Solaris is shipped with appropriate permissions assigned to device files such as disk drives, tape drives, and memory. These permissions are discussed here.
A word should be said for Sun’s method of indirect references to commonly used devices. For instance, typical disk devices are referenced by SCSI controller and device number, such as
This example signifies a disk device, controller 0, SCSI target 3, disk 0, slice 0. But examination of this file shows that it is not a device file, but instead a logical link to the file named
Permissions of this file (in ls -l format) are brw-r—– 1 root sys.
Under no circumstance should the permissions of a disk device be changed. A change could result in an entire filesystem being readable or writable by everyone.
Tape drive device permissions are looser, as tape drives are by default considered to be accessible by all users. Permissions of tape drives (in ls -l format) are crw-rw-rw- 1 root sys. For a production environment, tape device permissions should be tightened so that only the userid actually performing backups will have read and write permissions to relevant tape drive devices.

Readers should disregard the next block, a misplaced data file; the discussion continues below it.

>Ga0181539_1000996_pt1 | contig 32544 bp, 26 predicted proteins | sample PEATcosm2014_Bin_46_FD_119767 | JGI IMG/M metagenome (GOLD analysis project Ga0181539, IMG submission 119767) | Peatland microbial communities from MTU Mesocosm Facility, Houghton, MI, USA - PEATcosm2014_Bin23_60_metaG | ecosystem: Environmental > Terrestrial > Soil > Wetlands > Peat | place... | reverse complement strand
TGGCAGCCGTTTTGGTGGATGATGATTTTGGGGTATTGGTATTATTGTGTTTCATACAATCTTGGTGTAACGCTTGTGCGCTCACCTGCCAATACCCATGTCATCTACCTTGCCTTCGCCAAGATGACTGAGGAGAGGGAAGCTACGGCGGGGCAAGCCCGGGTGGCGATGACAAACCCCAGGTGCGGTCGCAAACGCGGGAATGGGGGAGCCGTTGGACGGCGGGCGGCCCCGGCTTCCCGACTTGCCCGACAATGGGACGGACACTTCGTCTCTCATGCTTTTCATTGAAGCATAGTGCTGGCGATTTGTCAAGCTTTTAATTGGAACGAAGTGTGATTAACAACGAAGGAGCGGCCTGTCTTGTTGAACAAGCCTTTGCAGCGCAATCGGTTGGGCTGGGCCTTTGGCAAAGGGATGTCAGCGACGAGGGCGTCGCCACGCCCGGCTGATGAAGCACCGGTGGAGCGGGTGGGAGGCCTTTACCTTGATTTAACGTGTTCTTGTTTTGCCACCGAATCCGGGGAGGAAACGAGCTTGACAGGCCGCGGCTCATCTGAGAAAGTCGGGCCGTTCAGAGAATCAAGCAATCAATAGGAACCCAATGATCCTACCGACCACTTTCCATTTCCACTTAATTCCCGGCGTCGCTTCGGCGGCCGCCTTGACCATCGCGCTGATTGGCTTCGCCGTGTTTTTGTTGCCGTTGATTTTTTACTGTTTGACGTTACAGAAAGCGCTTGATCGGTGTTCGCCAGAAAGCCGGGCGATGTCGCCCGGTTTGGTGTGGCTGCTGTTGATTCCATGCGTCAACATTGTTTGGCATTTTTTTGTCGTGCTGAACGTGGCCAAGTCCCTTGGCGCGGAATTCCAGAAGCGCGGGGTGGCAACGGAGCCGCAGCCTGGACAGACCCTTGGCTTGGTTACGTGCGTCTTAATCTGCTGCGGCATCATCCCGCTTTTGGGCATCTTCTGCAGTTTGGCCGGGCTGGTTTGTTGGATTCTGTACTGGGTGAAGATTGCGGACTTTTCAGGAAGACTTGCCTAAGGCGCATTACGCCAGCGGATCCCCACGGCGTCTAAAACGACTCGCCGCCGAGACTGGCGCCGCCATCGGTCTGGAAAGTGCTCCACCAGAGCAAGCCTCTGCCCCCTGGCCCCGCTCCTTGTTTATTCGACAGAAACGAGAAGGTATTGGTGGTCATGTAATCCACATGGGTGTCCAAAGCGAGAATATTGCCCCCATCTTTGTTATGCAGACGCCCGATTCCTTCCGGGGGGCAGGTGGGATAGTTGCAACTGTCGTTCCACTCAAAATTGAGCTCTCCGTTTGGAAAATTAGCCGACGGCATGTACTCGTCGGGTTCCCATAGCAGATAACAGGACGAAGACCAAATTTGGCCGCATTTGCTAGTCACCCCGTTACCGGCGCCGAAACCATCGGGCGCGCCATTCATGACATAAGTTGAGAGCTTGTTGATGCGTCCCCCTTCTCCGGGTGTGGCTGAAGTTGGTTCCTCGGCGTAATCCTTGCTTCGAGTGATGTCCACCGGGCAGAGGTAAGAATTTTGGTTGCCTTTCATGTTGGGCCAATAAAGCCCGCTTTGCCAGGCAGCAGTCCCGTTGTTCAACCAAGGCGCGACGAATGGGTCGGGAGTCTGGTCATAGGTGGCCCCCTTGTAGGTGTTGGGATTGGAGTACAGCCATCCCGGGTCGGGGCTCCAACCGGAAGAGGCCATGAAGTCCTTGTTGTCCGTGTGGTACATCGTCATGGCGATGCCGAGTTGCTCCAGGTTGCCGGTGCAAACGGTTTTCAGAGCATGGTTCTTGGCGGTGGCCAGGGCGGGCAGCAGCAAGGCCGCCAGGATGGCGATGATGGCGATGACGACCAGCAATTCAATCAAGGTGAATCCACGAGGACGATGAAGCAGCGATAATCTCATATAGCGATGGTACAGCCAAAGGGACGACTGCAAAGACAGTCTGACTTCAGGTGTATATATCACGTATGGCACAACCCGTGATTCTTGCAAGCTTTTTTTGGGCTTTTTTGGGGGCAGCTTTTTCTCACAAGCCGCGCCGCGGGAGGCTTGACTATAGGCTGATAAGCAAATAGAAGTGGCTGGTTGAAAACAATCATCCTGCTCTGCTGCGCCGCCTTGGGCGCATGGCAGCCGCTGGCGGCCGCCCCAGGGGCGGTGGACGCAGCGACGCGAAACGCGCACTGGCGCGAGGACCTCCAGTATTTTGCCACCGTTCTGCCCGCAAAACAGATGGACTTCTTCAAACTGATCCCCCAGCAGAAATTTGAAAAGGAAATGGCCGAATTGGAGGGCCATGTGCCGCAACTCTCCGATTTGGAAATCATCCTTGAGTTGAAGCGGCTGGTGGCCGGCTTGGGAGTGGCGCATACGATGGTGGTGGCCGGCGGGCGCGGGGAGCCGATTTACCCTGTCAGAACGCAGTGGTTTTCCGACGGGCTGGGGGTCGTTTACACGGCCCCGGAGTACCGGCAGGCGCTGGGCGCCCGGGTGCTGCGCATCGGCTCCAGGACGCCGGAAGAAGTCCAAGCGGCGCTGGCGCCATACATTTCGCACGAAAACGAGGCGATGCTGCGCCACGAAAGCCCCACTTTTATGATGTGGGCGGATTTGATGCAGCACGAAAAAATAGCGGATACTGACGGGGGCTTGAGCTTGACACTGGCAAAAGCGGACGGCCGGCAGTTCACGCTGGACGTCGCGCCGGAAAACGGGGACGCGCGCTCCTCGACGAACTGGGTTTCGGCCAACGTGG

Solaris memory devices are /dev/mem and /dev/kmem. These devices are logical links to ../../devices/pseudo/mm@0:mem and ../../devices/pseudo/mm@0: kmem, respectively. Permissions for these devices (in ls -l format) are crw-r—– root sys.
Under no circumstance should the permissions of a memory device be changed. A change could result in process table and device buffer information being readable or writable by everyone.